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LivingGardeningGardening in Mississippi Mills: A bridge not quite far enough!

Gardening in Mississippi Mills: A bridge not quite far enough!

David-Hinksby David Hinks

Circle the morning of April 10 on your calendar. The Friends of Augusta Street Park are planning a simple get together in the park for Friday April 10th at 10. It is called a “Rubber Boot Tour of Augusta.” It is hoped to bring many of the proposed projects within the park such as the bridge and the basketball court to completion this spring by engaging with contractors, service clubs and the general public.

IMG_5717 - Garden bridge in winter

What we are hoping to achieve in the Augusta Street Park Community Garden by the end of May includes a shed, water barrels connected to the shed roof, a path through the garden that connects with the bridge and the street, water service to the garden, completion of the raised wooden beds to 24 inch height, fence around the garden, beds planted and pathways mulched, soil and compost added to some of the beds, berms augmented and planted with edible shrubs, signage posted and a teaching area with decking and a couple of tables. Come on out on April 10 and learn how you can help make these dreams reality.

A walk through the garden on Sunday revealed that we are still a long way off from being able to clean up the garden and get down to work. The next photos show the beds just peaking through the snow.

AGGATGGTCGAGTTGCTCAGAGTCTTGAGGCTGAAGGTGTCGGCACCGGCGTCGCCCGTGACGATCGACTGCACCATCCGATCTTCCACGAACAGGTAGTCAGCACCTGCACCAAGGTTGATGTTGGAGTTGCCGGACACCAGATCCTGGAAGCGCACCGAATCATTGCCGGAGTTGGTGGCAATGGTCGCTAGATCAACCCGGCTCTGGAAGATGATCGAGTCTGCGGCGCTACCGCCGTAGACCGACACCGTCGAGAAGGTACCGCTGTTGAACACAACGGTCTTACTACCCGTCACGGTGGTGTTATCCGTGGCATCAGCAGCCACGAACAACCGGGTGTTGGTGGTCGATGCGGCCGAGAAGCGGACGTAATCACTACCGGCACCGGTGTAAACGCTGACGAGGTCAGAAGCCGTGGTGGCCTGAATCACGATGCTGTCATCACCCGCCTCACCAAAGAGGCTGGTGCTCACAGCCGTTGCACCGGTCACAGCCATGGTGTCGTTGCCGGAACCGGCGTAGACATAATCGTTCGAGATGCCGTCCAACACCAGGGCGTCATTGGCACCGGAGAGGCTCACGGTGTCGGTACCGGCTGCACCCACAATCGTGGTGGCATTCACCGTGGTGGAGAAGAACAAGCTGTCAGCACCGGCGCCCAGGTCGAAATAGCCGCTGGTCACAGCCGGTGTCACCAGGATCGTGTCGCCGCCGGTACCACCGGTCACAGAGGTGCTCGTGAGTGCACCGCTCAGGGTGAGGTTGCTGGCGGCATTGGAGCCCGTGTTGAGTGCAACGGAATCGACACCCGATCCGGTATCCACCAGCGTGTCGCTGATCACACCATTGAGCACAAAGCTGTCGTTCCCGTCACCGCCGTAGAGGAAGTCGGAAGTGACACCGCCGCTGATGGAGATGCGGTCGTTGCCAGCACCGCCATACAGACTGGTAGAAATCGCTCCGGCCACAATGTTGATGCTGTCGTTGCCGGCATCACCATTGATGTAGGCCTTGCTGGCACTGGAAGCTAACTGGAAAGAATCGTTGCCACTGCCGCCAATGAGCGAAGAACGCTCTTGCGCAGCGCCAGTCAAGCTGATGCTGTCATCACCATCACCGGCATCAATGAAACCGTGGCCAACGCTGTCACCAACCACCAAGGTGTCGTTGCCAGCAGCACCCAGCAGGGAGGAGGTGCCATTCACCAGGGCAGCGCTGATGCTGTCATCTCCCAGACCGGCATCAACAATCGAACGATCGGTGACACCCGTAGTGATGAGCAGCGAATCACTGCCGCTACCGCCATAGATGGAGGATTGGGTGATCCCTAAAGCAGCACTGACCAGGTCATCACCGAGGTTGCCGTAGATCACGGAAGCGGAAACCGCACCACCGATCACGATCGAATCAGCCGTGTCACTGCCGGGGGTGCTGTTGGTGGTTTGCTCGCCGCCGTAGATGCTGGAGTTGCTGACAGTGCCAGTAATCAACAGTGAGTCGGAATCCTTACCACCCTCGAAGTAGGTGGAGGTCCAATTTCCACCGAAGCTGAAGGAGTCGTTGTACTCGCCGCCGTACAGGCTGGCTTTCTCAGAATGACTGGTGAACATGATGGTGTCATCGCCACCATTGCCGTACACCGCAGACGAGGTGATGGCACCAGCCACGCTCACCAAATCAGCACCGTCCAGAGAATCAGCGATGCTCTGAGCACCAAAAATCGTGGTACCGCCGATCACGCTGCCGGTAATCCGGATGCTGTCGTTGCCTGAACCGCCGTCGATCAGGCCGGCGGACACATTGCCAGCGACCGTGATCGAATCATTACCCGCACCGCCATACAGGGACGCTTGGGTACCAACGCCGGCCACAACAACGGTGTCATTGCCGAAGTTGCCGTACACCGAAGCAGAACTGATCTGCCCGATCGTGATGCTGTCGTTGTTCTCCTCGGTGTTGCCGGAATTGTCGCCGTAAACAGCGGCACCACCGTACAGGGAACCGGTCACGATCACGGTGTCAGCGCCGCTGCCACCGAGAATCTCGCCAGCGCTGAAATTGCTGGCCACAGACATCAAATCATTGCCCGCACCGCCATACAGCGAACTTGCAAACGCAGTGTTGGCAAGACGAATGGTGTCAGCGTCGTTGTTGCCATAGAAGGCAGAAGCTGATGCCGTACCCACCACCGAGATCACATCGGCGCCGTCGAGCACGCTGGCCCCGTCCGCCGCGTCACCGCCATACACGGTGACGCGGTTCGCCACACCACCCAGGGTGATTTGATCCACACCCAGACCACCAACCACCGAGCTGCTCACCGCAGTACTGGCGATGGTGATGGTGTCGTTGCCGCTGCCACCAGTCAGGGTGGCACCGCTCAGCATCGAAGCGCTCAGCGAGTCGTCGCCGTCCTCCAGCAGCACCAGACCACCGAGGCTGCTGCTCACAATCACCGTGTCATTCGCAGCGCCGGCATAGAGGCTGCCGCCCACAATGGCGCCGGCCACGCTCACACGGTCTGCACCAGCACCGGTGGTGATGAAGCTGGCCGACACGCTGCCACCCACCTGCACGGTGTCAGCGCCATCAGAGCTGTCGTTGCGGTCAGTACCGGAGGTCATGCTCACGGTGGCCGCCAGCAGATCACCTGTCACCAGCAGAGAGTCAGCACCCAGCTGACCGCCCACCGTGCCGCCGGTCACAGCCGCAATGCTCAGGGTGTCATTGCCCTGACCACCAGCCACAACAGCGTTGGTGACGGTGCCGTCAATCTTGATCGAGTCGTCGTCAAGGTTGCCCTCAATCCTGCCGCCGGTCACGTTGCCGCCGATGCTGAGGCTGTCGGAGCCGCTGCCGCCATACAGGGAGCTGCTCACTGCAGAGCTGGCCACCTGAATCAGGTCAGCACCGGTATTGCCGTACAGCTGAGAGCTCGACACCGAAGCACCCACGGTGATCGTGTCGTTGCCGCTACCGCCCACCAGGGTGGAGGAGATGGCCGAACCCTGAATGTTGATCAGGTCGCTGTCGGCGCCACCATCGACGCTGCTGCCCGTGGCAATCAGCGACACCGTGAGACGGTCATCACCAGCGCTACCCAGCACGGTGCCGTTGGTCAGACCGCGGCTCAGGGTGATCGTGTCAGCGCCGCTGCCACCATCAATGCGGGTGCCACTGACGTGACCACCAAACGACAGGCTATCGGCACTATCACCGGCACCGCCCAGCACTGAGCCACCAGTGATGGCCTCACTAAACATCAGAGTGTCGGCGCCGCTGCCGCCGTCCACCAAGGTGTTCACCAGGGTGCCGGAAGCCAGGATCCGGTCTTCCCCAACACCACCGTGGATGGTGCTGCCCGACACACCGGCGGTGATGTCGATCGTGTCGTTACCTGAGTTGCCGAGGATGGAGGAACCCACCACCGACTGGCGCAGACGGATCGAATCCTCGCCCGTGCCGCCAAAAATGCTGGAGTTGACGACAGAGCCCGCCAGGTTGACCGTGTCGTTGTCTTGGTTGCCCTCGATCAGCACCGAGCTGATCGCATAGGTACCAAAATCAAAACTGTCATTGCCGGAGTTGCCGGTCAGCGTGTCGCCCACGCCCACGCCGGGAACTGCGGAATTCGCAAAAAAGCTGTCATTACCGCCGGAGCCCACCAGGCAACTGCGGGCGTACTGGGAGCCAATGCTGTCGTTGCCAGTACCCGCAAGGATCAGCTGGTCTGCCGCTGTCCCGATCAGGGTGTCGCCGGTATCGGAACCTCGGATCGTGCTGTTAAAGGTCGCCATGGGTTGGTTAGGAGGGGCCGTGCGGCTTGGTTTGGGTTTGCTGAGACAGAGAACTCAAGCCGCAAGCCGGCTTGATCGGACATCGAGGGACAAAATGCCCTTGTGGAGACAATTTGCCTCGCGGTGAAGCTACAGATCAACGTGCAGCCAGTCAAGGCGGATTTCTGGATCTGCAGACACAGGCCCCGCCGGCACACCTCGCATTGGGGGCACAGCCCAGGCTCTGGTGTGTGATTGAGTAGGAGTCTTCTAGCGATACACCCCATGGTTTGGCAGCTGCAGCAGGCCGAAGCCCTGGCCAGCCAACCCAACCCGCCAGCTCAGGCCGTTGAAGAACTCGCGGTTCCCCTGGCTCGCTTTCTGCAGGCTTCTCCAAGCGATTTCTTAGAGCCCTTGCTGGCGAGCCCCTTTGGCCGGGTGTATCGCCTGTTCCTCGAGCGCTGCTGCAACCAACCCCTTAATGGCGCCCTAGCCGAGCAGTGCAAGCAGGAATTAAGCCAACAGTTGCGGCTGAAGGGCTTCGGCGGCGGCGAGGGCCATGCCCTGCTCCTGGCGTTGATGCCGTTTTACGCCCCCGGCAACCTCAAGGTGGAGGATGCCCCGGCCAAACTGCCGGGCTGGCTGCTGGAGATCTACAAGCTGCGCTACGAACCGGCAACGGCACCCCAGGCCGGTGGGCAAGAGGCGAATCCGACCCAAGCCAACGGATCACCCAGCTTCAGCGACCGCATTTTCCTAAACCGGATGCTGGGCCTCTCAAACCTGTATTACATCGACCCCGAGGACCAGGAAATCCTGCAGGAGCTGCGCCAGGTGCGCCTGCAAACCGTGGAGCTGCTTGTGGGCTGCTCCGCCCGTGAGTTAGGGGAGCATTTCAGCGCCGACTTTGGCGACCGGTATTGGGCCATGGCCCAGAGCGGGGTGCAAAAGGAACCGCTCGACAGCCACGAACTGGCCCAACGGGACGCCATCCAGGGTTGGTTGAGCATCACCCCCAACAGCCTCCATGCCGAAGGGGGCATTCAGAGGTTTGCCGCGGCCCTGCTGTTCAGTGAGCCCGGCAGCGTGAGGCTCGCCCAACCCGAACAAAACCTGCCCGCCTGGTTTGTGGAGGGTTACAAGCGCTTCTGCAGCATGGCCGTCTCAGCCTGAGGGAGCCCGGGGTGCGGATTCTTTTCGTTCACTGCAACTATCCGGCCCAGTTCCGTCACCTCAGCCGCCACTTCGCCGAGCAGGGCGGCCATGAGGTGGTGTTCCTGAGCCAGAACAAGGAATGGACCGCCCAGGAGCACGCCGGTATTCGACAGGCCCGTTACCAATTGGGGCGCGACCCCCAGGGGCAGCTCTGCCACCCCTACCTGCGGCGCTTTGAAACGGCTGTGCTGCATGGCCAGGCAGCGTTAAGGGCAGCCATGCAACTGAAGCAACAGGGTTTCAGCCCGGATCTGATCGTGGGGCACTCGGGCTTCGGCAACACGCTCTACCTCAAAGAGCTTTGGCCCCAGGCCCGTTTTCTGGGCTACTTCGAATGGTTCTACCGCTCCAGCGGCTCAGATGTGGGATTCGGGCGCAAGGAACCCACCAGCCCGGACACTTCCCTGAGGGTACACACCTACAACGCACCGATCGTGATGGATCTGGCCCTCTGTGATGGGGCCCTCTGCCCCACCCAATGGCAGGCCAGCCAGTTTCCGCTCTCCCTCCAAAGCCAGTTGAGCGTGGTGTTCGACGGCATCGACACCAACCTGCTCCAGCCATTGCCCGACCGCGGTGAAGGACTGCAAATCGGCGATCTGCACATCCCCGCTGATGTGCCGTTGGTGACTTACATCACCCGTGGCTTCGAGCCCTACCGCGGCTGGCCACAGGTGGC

IMG_5719 - garden in winter = Augusta Park

The Augusta Street Park Community Garden will again be a mix of individual allotment plots and collaborative community plots where we will be growing food primarily for our Food Bank. While we have many gardeners looking for individual allotment gardens this spring, there are still several available and there is absolutely no charge. If you would like to have an allotment please let Jeff at Mills Community Support know that you’re interested or talk to us on April 10 at the park. Jeff can be reached at . We are hoping that gardeners with individual beds will also join in and help with the collaborative community gardens.

It’s time to start Sweet Potato slips! Unlike regular potatoes where the tuber is planted in the garden, Sweet Potatoes are started by planting either shoots (called slips) or vine cuttings in the garden. Slips can be purchased by mail order (one Canadian source is Mapple Farms) or can be grown by placing tubers in water or moist peat moss six or seven weeks before slips are required for the garden.

The key to successful growing of Sweet Potatoes in this area is choosing a variety that will produce a good crop during the relatively short summer. DO NOT try to grow slips from a tuber purchased from a supermarket. The varieties found there generally require 120 days to produce a crop compared to the 90 or so days of hot weather available to the local gardener. Georgia Jet is by far the best variety that I have found for the local climate, having excellent taste and producing many large-sized tubers.